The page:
The SEC’s new Guidance for investment advisers addresses the duties of an investment adviser if it uses a proxy advisory firm to assist with voting execution.  It describes two services in particular:  “pre-population” (the firm has a platform on which it populates the client’s votes with the firm’s recommendations, based on the client’s standing instructions) and “automated voting” (the firm submits the votes for the client).  If the investment adviser uses a service of this kind, the Guidance sets out steps it should take in order to demonstrate that it is making voting determinations in its client’s best interest.

  • It “would likely need to” ensure that it has a process for assessing any votes that may be pre-populated in light of company responses that may become available prior to their submitting their votes.
  • It should consider its agreements with proxy advisory firms to determine the treatment of material nonpublic information regarding how its shares are voted.
  • It should provide full and fair disclosure to its clients about material facts relating the exercise of voting authority.The Guidance discusses in some detail what this might include.

This Guidance supplements the August Guidance, which highlighted that investment advisers (a) owe their clients a fiduciary duty with respect to exercising their proxy voting authority that cannot be delegated or outsourced to proxy advisory firms and (b) should regularly review and monitor their contracted proxy advisory firms to ensure that they are receiving comprehensive, accurate and clear information and advice from these firms, free of any conflicts of interest or other concerns.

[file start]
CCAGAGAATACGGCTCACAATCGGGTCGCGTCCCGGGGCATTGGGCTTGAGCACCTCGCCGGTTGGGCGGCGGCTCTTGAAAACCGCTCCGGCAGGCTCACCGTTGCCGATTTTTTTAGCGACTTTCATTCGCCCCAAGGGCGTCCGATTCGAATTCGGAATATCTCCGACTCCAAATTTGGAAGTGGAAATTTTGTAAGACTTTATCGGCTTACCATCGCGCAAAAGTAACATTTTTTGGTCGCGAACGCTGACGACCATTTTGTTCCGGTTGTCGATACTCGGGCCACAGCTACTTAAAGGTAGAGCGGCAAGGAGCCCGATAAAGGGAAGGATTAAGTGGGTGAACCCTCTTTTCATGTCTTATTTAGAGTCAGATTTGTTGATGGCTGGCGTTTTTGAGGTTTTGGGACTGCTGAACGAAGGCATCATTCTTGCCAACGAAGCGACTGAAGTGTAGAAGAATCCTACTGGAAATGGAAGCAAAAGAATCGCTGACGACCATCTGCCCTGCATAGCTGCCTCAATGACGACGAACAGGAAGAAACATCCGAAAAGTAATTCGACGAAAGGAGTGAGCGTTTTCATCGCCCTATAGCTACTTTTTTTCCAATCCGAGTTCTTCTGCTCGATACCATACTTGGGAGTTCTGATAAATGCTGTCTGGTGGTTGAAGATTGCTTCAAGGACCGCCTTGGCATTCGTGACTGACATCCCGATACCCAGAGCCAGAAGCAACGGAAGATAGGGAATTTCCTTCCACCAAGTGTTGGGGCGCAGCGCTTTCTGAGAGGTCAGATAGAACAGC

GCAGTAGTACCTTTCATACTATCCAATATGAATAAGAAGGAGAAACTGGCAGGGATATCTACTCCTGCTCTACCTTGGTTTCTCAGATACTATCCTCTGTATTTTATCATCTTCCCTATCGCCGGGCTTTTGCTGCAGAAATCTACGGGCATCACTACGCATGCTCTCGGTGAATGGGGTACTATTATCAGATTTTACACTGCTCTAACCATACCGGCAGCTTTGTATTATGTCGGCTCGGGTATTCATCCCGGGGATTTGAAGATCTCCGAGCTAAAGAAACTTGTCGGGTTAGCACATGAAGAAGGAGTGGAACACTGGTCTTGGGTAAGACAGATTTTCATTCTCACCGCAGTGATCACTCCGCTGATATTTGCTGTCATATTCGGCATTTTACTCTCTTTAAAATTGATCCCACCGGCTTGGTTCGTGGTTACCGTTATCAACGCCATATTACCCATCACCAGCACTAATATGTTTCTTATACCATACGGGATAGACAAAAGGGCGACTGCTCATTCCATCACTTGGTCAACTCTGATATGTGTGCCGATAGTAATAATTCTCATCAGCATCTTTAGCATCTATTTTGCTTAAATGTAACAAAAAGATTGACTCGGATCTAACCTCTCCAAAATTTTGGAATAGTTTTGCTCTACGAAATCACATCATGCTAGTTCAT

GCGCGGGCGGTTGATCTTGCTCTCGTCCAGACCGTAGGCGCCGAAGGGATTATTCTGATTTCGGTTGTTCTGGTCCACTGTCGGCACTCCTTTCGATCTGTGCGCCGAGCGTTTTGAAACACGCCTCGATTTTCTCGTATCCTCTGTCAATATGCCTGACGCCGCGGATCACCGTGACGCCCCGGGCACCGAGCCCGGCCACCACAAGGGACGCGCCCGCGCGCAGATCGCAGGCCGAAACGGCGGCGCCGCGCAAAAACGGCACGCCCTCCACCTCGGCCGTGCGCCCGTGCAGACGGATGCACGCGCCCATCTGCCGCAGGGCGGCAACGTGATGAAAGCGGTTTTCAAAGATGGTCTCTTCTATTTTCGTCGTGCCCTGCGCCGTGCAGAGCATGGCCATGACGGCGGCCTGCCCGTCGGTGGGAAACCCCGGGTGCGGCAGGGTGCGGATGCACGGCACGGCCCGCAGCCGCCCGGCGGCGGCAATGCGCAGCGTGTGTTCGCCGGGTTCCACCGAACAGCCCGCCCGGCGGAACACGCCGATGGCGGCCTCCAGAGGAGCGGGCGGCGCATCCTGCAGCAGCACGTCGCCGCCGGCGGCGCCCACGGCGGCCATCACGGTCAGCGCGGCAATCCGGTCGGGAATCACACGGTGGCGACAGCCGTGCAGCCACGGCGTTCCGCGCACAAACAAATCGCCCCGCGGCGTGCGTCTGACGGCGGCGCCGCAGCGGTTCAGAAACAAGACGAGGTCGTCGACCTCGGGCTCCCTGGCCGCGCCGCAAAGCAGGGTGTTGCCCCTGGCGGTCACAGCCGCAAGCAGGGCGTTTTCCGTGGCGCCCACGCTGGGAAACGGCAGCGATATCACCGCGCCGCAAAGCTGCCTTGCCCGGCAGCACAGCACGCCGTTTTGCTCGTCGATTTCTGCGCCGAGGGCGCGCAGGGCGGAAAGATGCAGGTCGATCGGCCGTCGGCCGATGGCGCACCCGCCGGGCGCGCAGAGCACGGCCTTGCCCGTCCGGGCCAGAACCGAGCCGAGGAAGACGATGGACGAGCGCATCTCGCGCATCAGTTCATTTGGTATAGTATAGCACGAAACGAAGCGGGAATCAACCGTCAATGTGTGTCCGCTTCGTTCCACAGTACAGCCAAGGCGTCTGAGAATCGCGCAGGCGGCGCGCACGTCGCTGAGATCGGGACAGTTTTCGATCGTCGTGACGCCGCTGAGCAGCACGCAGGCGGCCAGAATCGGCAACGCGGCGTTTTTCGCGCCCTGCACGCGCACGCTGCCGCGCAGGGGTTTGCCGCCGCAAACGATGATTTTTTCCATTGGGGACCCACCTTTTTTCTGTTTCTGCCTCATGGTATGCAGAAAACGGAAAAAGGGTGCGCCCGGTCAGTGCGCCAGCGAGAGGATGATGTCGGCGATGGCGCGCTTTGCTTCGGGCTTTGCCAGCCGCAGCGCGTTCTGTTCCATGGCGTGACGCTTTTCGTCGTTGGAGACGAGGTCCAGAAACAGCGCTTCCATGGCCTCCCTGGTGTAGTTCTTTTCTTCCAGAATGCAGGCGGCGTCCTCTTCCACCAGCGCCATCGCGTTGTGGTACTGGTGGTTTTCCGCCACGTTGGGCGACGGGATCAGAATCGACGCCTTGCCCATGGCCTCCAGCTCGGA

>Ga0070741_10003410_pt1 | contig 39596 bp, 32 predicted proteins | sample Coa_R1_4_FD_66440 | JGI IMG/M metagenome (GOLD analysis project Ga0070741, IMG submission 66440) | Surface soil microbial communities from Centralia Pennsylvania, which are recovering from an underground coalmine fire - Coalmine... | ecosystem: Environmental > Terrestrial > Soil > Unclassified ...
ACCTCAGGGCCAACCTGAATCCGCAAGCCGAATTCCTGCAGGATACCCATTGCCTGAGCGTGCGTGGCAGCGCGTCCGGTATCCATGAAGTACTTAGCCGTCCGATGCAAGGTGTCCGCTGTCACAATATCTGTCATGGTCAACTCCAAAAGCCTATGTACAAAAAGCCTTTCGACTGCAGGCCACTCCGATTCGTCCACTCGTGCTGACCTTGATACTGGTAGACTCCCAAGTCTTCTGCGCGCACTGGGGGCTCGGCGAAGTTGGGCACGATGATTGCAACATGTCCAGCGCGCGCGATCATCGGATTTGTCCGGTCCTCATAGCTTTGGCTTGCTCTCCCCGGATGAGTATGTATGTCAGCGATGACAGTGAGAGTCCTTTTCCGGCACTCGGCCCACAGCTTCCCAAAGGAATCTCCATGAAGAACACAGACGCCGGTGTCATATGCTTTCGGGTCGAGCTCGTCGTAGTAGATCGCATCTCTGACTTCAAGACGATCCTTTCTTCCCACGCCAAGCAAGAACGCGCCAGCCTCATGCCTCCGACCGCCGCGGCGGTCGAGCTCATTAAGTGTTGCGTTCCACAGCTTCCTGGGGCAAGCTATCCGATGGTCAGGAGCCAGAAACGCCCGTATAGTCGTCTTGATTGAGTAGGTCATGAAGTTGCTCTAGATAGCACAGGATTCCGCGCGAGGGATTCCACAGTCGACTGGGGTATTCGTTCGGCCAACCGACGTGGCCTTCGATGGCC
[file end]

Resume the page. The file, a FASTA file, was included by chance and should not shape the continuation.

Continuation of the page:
Conflicts of Interest Disclosures by Proxy Advisory Firms

The new rules also require a proxy advisory firm to provide its clients with certain disclosures relating to material conflicts of interest, as a condition to the exemption from the proxy solicitation rules.[19]  It must provide information regarding any interest, transaction or relationship that is material in assessing the objectivity of the firm’s advice, and any policies and procedures to identify and address conflicts.